Pre-Eclampsia and Eclampsia
Eclampsia (toxaemia of pregnancy) is a rare but very serious disease that occurs only in pregnancy. In developed countries it is very uncommon, because most women undertake regular antenatal visits and checks.
Pre-eclampsia is a condition that precedes eclampsia, and this is detected in about 10% of all pregnant women. The correct treatment of pre-eclampsia prevents eclampsia.
The exact cause of pre-eclampsia is unknown, but it is thought to be due to the production of abnormal quantities of hormones by the placenta. This in turn may be due to a poor blood supply to the placenta, or mother’s kidneys liver or brain. It is more common in first pregnancies, twins and diabetes.
Pre-eclampsia normally develops in the last three months of pregnancy, but may not develop until labour commences, when it may progress rapidly to eclampsia if not detected. The early detection of pre-eclampsia is essential for the good health of both mother and baby.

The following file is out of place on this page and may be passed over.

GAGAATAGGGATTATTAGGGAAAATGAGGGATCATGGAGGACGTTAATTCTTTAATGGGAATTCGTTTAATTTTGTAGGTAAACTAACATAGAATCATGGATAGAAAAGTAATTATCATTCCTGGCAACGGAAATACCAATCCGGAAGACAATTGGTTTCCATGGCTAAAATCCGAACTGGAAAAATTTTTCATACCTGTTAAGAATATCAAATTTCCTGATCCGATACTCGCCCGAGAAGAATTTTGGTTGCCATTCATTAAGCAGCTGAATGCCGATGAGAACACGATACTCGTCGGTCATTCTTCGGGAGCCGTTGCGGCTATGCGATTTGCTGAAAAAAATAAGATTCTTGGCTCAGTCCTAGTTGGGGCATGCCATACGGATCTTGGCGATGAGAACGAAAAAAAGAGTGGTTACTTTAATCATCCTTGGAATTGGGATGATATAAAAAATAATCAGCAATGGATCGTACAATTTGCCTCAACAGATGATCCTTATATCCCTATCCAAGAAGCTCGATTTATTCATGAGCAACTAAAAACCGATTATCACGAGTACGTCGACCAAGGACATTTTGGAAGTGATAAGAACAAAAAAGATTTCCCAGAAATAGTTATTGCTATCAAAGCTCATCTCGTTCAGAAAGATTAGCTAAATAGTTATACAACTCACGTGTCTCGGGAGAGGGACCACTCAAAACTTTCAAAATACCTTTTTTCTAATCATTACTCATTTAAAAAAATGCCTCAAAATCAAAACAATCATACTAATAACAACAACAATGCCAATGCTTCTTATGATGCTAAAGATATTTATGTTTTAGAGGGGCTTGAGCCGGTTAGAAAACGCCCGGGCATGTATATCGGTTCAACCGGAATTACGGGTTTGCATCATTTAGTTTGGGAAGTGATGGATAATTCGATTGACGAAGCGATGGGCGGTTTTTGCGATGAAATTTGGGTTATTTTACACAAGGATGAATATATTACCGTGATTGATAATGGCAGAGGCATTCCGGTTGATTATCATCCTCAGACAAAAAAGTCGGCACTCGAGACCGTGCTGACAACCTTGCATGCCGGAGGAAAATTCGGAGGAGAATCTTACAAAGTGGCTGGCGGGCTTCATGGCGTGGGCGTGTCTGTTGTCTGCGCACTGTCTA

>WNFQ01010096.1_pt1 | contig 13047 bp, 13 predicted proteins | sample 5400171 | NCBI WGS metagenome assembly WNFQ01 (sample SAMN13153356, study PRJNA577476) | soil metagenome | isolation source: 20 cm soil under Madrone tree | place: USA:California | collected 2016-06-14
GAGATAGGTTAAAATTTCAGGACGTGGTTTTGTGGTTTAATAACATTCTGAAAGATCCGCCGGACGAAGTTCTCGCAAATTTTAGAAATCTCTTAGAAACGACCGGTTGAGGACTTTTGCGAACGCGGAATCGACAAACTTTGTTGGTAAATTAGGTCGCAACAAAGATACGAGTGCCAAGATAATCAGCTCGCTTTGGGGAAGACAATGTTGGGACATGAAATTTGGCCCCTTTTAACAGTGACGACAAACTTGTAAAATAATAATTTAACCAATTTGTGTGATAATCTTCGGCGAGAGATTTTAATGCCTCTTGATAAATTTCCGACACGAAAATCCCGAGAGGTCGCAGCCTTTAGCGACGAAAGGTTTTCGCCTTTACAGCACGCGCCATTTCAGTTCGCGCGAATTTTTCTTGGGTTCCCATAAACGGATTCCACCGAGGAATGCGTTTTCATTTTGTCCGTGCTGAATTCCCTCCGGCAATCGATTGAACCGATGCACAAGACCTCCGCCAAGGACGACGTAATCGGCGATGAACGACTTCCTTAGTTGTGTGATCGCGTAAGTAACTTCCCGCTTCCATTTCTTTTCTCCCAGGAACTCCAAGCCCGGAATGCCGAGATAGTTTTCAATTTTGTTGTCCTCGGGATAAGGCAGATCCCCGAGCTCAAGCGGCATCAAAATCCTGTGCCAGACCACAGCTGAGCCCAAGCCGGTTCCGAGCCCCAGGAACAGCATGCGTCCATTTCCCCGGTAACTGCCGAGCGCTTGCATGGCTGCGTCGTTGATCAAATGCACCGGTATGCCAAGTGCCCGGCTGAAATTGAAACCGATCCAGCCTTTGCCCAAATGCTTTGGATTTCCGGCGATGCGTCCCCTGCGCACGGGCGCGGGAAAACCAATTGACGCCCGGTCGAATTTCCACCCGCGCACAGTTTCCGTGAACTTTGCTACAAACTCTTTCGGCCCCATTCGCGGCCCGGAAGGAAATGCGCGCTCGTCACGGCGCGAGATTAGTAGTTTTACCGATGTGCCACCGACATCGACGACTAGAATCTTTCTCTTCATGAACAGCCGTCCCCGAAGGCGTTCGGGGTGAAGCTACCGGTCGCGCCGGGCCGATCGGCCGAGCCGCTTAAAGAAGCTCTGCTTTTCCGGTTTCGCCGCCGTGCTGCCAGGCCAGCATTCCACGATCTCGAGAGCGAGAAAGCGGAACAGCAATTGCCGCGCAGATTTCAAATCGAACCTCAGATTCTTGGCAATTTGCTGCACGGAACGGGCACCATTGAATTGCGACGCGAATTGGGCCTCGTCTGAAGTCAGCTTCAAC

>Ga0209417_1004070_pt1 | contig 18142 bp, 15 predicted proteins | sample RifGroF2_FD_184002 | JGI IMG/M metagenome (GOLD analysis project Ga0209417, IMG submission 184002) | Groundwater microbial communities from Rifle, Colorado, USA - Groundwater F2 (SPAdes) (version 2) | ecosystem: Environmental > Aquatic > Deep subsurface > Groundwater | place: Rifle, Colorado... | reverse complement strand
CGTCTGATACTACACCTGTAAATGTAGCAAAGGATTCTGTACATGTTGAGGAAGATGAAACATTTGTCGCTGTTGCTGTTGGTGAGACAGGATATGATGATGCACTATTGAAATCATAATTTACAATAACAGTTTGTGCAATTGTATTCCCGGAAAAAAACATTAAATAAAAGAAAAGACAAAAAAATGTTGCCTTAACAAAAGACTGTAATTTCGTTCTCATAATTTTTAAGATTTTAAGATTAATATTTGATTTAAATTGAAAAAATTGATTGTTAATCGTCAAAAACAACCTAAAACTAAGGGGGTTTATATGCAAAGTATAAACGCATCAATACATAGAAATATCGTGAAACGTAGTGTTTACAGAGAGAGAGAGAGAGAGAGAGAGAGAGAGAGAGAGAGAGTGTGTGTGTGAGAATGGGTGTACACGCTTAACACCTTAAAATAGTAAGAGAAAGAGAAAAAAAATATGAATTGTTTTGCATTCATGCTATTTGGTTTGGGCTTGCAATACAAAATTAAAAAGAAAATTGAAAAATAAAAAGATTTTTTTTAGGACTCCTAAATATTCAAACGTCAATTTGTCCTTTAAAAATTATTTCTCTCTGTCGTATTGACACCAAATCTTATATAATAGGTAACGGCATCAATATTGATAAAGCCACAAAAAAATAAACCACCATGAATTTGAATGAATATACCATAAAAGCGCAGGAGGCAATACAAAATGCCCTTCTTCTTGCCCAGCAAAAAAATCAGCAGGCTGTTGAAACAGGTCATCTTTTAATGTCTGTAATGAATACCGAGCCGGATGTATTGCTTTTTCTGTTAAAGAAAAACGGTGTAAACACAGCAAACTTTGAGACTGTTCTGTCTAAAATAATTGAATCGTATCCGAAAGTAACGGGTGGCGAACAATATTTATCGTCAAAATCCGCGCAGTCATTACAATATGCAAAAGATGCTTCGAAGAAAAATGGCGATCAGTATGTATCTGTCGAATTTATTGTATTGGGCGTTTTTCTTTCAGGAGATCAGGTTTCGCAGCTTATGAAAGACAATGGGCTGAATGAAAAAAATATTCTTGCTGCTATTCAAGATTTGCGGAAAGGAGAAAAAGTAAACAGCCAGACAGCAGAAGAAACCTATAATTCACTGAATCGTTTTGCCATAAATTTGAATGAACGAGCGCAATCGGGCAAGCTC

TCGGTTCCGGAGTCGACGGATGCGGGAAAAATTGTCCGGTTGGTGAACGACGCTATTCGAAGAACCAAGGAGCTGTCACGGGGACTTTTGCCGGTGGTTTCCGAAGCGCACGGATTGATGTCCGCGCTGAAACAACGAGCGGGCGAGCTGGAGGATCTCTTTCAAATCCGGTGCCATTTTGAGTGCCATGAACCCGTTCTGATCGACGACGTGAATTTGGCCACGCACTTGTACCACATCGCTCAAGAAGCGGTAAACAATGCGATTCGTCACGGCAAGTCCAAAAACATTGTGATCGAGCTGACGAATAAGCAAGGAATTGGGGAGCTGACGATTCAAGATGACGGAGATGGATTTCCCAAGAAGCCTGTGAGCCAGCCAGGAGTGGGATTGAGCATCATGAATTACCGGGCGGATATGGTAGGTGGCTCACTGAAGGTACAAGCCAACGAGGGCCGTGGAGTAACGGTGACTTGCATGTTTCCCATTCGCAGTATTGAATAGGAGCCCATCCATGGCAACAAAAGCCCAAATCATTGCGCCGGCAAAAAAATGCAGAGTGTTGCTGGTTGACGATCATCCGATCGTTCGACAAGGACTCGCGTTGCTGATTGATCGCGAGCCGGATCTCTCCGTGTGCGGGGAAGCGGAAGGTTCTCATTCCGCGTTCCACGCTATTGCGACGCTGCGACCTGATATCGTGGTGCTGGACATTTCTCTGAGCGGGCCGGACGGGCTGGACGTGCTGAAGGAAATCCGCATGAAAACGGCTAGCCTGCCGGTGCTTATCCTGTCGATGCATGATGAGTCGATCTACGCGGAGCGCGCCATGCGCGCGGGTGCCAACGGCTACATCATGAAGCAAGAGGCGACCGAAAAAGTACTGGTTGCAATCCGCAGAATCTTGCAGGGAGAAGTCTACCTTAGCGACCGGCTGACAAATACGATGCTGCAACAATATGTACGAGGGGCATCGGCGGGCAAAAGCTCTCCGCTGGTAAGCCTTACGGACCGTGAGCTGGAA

Doctors diagnose the condition by noting high blood pressure, swollen ankles, abnormalities (excess protein) in the urine due to poor kidney function and excessive weight gain (fluid retention). Blood tests may show a low level of platelets (thrombocytopenia) that are used in blood clot formation. Not until the condition is well established does the patient develop the symptoms of headache, nausea, vomiting, abdominal pain and disturbances of vision.
If no treatment is given, the mother may develop eclampsia. This causes convulsions, coma, strokes, heart attacks, death of the baby and possibly death of the mother. Pre-eclampsia is treated by strict rest (which can be very effective), drugs to lower blood pressure and remove excess fluid, sedatives, and in severe cases, early delivery of the baby. An infusion of magnesium sulphate into a vein may be used while waiting for an emergency delivery if the mother is at high risk of fitting.
The correct treatment of pre-eclampsia prevents eclampsia, and the prognosis is very good if detected early and treated correctly. In subsequent pregnancies, the risk of recurrence is 15%. Unfortunately there is no regime that will prevent preeclampsia or a recurrence, although low dose aspirin is being used experimentally for prevention in high risk mothers.